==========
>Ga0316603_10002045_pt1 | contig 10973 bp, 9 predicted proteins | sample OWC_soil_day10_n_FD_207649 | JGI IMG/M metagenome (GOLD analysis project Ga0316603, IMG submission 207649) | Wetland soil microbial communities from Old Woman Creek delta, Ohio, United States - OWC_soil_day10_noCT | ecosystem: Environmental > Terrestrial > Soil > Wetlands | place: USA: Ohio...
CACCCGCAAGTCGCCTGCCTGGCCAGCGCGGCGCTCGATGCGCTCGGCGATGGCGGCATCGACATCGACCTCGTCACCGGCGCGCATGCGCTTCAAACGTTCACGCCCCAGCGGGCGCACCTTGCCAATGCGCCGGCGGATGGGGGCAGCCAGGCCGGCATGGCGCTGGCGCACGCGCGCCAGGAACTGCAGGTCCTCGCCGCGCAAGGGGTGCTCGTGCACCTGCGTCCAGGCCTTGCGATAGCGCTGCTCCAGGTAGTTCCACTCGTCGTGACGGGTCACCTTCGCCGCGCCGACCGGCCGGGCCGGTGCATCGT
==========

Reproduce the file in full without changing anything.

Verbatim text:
>Ga0316603_10002045_pt1 | contig 10973 bp, 9 predicted proteins | sample OWC_soil_day10_n_FD_207649 | JGI IMG/M metagenome (GOLD analysis project Ga0316603, IMG submission 207649) | Wetland soil microbial communities from Old Woman Creek delta, Ohio, United States - OWC_soil_day10_noCT | ecosystem: Environmental > Terrestrial > Soil > Wetlands | place: USA: Ohio...
CACCCGCAAGTCGCCTGCCTGGCCAGCGCGGCGCTCGATGCGCTCGGCGATGGCGGCATCGACATCGACCTCGTCACCGGCGCGCATGCGCTTCAAACGTTCACGCCCCAGCGGGCGCACCTTGCCAATGCGCCGGCGGATGGGGGCAGCCAGGCCGGCATGGCGCTGGCGCACGCGCGCCAGGAACTGCAGGTCCTCGCCGCGCAAGGGGTGCTCGTGCACCTGCGTCCAGGCCTTGCGATAGCGCTGCTCCAGGTAGTTCCACTCGTCGTGACGGGTCACCTTCGCCGCGCCGACCGGCCGGGCCGGTGCATCGT